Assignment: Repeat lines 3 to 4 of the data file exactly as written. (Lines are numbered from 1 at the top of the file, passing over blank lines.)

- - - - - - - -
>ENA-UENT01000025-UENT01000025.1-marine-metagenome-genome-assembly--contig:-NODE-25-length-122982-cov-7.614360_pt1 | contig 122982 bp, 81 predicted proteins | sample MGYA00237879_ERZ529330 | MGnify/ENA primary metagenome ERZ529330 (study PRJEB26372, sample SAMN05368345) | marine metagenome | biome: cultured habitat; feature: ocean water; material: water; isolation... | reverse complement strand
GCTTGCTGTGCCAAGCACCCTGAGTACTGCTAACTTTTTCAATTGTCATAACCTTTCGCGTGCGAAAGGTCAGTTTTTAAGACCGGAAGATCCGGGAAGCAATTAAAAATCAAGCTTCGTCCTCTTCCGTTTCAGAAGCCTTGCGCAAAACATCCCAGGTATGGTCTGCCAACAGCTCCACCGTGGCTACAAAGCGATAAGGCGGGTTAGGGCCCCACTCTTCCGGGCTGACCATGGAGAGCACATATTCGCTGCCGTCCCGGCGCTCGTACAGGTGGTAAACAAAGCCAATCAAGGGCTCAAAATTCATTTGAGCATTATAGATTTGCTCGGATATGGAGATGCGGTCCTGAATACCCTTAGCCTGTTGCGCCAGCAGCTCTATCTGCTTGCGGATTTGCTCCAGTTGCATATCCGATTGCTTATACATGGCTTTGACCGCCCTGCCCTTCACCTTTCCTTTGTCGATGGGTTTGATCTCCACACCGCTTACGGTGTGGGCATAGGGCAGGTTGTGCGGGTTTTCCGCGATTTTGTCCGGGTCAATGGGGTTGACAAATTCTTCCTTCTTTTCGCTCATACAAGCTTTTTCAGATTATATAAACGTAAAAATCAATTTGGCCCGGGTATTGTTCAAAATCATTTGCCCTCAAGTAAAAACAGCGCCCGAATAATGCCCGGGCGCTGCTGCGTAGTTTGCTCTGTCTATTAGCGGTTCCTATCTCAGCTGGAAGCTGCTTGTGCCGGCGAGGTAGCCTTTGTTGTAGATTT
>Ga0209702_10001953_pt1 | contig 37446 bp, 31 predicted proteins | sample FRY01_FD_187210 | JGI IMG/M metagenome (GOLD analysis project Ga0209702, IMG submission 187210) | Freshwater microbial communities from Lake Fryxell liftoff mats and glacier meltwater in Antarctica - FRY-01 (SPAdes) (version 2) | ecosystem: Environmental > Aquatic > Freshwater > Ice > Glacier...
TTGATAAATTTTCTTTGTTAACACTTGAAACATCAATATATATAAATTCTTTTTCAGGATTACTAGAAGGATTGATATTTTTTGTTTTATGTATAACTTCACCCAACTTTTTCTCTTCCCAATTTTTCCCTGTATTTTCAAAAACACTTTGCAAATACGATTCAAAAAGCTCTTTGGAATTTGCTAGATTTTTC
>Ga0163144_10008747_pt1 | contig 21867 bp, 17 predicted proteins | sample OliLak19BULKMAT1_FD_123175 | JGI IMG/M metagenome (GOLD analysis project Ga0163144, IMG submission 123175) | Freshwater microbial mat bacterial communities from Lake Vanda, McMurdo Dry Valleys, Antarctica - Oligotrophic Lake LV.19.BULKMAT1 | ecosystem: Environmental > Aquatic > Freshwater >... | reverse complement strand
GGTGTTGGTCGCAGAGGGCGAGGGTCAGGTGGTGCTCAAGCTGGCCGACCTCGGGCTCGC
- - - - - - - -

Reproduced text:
>Ga0209702_10001953_pt1 | contig 37446 bp, 31 predicted proteins | sample FRY01_FD_187210 | JGI IMG/M metagenome (GOLD analysis project Ga0209702, IMG submission 187210) | Freshwater microbial communities from Lake Fryxell liftoff mats and glacier meltwater in Antarctica - FRY-01 (SPAdes) (version 2) | ecosystem: Environmental > Aquatic > Freshwater > Ice > Glacier...
TTGATAAATTTTCTTTGTTAACACTTGAAACATCAATATATATAAATTCTTTTTCAGGATTACTAGAAGGATTGATATTTTTTGTTTTATGTATAACTTCACCCAACTTTTTCTCTTCCCAATTTTTCCCTGTATTTTCAAAAACACTTTGCAAATACGATTCAAAAAGCTCTTTGGAATTTGCTAGATTTTTC